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Malaysia Launches Security Raids Ahead of SEA Games

N. Natha
Kuala Lumpur
2017-08-07
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Foreign men wait to board a police truck in Kuala Lumpur after officials launched raids ahead of the Southeast Asian Games, Aug 7, 2017.
Foreign men wait to board a police truck in Kuala Lumpur after officials launched raids ahead of the Southeast Asian Games, Aug 7, 2017.
N. Natha/BenarNews

Malaysian authorities detained more than 400 people, mostly foreign workers, as part of security preparations ahead of Southeast Asia’s biggest sporting event in mid-August, officials said Monday.

The police crackdown on Sunday in the capital Kuala Lumpur netted 409 people, Malaysia’s top anti-terror official, Ayob Khan Mydin Pitchay, told BenarNews.

Of those, 275 were released, 133 were detained on suspicion of immigration violations and one person was held under Malaysia’s Security Offenses (Special Measures) Act, Ayob said.

The foreign workers included citizens of Bangladesh, India, Pakistan, Nepal, Indonesia, Myanmar, Oman, Yemen, Uzbekistan, Thailand, Nigeria and Sri Lanka, Ayob said.

The men were taken to police headquarters, where their identities were screened against Interpol’s Foreign Terrorist Fighters list and Malaysia’s counter-terrorism database, Ayob said.

"The operation today is the first of many that we are going to conduct in conjunction with SEA Games,” Ayob said. “The main aim is to weed out the area from any threats, including terror elements.”

He said police operations would focus in the Klang Valley and in states where sports events will be hosted, including northern Kedah state and Penang, on the northwest coast.

Malaysian officials are on heightened alert and authorities have carried out preparations to beef up security during the 29th Southeast Asian Games (SEA Games), a multi-sport event involving 11 countries that is scheduled to take place from Aug. 19 to 31.

Last Friday, police launched drills and practiced commando raids in Kuala Lumpur to prepare for the games. Prime Minister Najib Razak and Home Minister Ahmad Zahid Hamidi witnessed the practice runs.

“We are not just talking about threats from Daesh, but also any form of threats from any entities that may jeopardize our nation and [the] SEA Games,” Police Inspector General Khalid Abu Bakar told reporters in June, using another name for the so-called Islamic State terrorist group.

Hundreds of officers sweep part of nation’s capital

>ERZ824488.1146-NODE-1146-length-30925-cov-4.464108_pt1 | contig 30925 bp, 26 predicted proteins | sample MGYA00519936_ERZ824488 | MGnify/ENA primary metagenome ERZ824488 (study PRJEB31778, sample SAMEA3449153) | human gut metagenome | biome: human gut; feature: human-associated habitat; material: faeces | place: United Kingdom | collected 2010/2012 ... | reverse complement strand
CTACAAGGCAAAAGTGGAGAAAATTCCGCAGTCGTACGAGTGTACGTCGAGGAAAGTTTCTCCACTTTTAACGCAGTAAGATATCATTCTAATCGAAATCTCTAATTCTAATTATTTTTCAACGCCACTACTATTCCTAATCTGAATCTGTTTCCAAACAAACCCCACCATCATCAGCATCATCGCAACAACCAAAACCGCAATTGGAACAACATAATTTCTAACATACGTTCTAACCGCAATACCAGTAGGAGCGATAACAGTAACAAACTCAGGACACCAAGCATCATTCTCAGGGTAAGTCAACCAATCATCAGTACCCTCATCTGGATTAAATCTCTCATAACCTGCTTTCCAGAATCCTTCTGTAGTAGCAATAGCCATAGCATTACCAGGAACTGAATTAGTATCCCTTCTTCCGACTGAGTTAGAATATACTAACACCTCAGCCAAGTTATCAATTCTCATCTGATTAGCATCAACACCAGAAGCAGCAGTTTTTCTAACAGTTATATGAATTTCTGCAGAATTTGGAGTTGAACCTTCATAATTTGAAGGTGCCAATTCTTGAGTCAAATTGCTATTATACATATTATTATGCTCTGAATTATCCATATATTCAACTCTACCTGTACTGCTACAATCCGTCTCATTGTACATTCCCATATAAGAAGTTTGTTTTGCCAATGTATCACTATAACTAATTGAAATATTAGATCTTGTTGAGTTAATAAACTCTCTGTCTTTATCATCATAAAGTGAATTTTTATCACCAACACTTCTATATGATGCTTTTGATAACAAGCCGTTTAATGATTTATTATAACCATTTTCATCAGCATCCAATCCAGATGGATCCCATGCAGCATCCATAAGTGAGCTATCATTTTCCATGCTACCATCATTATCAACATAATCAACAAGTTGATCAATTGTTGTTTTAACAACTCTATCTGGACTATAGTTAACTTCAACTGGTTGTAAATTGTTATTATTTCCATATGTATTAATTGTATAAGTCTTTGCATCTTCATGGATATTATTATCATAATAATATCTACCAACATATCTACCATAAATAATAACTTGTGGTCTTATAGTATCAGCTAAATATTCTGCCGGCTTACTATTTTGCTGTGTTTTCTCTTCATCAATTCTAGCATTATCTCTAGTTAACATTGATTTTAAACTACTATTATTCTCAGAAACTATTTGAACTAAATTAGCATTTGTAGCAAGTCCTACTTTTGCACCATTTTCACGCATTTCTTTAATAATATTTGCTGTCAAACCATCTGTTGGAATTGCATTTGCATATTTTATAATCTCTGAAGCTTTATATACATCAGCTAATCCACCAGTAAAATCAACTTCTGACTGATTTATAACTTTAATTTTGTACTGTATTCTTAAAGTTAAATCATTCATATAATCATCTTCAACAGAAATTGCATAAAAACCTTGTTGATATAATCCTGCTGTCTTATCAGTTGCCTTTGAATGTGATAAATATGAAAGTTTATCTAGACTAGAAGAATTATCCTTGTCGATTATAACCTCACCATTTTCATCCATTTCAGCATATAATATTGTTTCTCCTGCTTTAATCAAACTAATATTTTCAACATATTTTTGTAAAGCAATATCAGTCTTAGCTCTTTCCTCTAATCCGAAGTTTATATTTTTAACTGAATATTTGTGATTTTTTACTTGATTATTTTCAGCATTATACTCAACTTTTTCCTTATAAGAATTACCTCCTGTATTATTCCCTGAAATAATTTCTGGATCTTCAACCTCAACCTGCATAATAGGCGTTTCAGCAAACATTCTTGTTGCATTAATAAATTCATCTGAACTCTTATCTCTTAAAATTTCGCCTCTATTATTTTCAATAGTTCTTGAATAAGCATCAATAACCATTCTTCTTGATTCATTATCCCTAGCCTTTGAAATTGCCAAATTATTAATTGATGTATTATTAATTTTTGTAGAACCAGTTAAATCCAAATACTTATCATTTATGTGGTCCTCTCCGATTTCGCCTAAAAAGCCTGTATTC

During Sunday’s six-hour police operation, about 200 counter-terrorism officials raided businesses and homes in Masjid India, a neighbourhood known as Little India of Malaysia and a popular meeting place for foreigners.

Ayob said that since 2013, officials have arrested and deported 40 foreigners on suspicion of links to terror groups.

Anti-terror crackdowns during the past four years have also led to arrests of 310 Malaysians, according to government figures compiled by BenarNews. About 66 of those suspects have since been freed, officials said.

“Terrorism is an ongoing threat and Malaysia is putting all its effort to ensure safety and security of everyone in the country,” Ayob said.

During the raids, immigration officers also smashed a syndicate involved in forging residency documents and arrested a Pakistani national, Ayob said

Malaysia has about 32 million residents, including almost 1.8 million legally registered foreign workers and about 2 million undocumented immigrants who work in sectors ranging from agriculture to construction.

Since July 1, more than 5,500 foreigners – mostly Indonesians and Bangladeshis – have been entangled in a massive crackdown on illegal immigration in Malaysia, which has become a magnet for migrant workers from poorer neighboring nations.

On Monday, Southeast Asian lawmakers urged Malaysia stop its crackdown on foreign workers.

"This inhumane action must be halted," Emmi De Jesus, a Philippine lawmaker, told reporters in Kuala Lumpur after a four-day fact-finding visit.

In a statement released earlier, the ASEAN Parliamentarians for Human Rights quoted De Jesus as saying that because of the ongoing crackdown in Malaysia, many migrants were living in fear.

“Poor treatment by law enforcement, including indefinite detention in abysmal conditions, are urgent concerns as well,” she said.

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